The image that has developed since the UWMC and The Hutch collaboration became formal as IPCR in about 2000 is such that there's a growing sense that it could well be the place where a cure for the disease, now certainly when rather than if, comes about.

 

IPCR ranks third in the country for federal funding, with about $10 million in 2012, and is in the top five in prostate-cancer funding, Lange says. Over the years, he estimates, at least $60 million, mostly from NIH, has come to IPCR, a number made more impressive by the fact it doesn't include the 50 percent "institutional overhead" that UW takes from the original grant amount. The Hutch takes 60 percent.

 

But ironically, IPCR has dramatically lagged in raising the private funds that the NIH views as a key to its own funding decisions.

 

"We are significantly behind the eight to 10 prostate-cancer research institutions in the country in keeping up with private fund raising, which is essential if we are to retain a world-class team and explore new ideas that need to be developed because they are not yet primetime enough for the NIH to fund," says Lange.

 

Thus the importance of the fund-raising campaign now under way called ACT-SMART, which seeks to raise $20 million over five years from private sources to create relationships with a dozen or more medical facilities around the state in developing individualized treatment programs for residents of various communities.

 

The goal of ACT-SMART is to sequence the whole genome of patients and their prostate cancers, focus on the most important abnormal genes in the cancer and then devise a targeted individualized treatment program, then patients are sent home to have their individualized treatment carried out in their hometown medical facility.

 

"We are going to use genomic medicine to determine what the patient's genes show, then develop targeted therapies aimed at the specific cancer," Lange said, noting that eventually the program will be extended to Oregon, then Idaho and Montana.

 

A couple of developments in the early '90s assured IPCR's emergence as a world-class institute in the field of prostate-cancer research and cemented a pre-eminent role for Lange and Vessella as globally recognized leaders in the quest for answers to prostate cancer.

 

One of those developments came in 1992 with an innovation called "rapid autopsies" that has attracted the attention of researchers both nationally and internationally as well as pharmaceutical companies. It's a process in which cancer tissue that has metastasized is removed from the bodies of a deceased prostate-cancer victims with the same speed and precision as organs are removed for transplant.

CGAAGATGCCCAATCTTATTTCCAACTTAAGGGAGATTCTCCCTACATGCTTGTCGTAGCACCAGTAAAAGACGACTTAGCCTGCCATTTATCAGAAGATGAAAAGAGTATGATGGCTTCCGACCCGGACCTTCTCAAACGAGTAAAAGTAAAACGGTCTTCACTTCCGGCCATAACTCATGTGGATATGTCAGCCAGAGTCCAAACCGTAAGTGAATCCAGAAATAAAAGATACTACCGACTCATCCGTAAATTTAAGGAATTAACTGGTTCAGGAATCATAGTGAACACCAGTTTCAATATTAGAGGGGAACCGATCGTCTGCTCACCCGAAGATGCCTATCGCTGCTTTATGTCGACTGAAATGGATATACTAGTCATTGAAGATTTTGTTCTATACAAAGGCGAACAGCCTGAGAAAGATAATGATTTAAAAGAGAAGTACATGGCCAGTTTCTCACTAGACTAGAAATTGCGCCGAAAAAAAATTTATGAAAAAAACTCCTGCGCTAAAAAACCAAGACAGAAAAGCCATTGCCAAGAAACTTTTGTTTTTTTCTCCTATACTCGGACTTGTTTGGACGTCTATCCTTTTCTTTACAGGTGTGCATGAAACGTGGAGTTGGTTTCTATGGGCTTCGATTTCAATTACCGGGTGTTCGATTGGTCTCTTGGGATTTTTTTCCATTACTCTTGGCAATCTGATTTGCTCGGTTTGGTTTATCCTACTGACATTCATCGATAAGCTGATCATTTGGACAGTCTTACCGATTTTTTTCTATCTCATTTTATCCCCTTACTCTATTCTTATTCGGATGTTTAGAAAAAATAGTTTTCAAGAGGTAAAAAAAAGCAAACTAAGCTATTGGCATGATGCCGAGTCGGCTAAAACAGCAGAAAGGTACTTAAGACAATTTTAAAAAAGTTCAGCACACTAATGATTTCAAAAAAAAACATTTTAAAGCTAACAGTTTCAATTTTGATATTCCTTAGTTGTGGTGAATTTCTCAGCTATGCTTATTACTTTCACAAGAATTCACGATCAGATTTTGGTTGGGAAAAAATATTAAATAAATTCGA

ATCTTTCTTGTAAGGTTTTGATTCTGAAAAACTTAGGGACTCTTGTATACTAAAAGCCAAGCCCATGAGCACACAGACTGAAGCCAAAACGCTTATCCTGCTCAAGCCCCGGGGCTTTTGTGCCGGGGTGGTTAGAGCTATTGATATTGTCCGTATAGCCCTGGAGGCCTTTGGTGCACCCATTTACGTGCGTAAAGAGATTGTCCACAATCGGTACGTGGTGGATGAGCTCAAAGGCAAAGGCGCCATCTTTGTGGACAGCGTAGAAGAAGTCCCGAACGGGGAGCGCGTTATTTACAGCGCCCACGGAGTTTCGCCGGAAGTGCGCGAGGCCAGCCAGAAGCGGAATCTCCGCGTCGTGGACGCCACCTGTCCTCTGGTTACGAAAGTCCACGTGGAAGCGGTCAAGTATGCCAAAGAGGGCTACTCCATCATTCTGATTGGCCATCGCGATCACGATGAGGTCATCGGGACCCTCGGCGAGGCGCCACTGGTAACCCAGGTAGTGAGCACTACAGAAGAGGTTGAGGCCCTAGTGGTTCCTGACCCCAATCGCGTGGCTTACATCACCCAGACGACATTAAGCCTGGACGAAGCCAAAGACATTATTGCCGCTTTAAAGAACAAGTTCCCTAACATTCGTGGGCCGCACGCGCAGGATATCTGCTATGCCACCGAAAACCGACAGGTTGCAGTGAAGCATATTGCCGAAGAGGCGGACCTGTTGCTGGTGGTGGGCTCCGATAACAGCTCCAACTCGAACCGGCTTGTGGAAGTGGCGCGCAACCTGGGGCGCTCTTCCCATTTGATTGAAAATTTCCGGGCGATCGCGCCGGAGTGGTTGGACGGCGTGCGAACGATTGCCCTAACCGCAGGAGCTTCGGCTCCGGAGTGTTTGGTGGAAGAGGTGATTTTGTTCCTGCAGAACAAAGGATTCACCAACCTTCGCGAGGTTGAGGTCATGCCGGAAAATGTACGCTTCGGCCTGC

The roughly 100 such autopsies that Lange's team has performed since the process was pioneered at IPCR, and which are conducted at only one other institution in the county, allow harvested cancer cells to be implanted in mice. Lange says about 15 percent of the implants take, becoming what are referred to thereafter as "tumor avatars," and producing thousands of samples.

 

Another key development in 1992 was a partnership that emerged with Leroy Hood, who had recently arrived at the University of Washington, with funding from Bill Gates Jr, to found and chair the Molecular Biotechnology Department.

 

Hood, already internationally prominent as developer of the automated DNA sequencer that was the key to the human genome project, recalled in an interview how he and Lange, both heading departments at UW, got together at a retreat to discuss how genomics could be applied to prostate-cancer research.

 

"We decided to work together and I outlined on a napkin at dinner a genomic approach to prostate-cancer research," Hood recalls. "Then Paul and I agreed to help Michael Milkin, as he created a series of seminal meetings on the genomic approach to prostate cancer."

 

"Lee was hugely instrumental in putting us in the national spotlight," Lange said. "Thanks to a variety of influences, Lee decided to devote a large part of his translational research efforts to prostate cancer. The support of the Michael Milkin organization to the tune of about $12 million over the years was largely due to the participation of Lee and his group in our research efforts."

 

Hood continued to work with Lange and Vessella until he left UW in 2000 to found the Institute for Systems medicine, which he still heads.

 

It was in 1993 that Lange and Vessella began discussing with researchers at The Hutch the idea of teaming to form an institute. And that was also the year that the first grant, from the NIH O'Brien Center, was received, for $2.8 million in direct costs over a five-year period, at the end of which it was renewed again for another five years.

 

Lange routinely ascribes human characteristics to the cancer he seeks to conquer, possibly viewing the opponent whose ways occupy much of his attention as a worthy foe. Thus he characterizes the PSA test, which he helped gain approval for in testimony on its benefits before the FDA on several occasions in the early '90, as "allowing us to know what the cancer is thinking."

 

And in explaining to a listener that the prostate cancer his team deprived of the testosterone it needed to survive soon began a comeback, Lange's voice rises to exclaim: "It learned to live without it!" Then he continues to explain, replaying the excited frustration he likely felt at the time, as further research determined "no, it learned to make its own testosterone! Like the cancer said 'hey guys, we're going to get really sick if we don't do something about this!.'"

 

But that finding was a research victory because it indicated that the understanding that cancer needed testosterone to survive was accurate.

 

Perhaps by attributing those human characteristics to his foe, the victory over prostate cancer, when it comes, will feel more personal and thus more satisfying for Lange, whose personal battle included his having to undergo surgery for his own prostate cancer a few years ago.

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Nation-leading prostate-cancer research center in Seattle launches major private-funding effort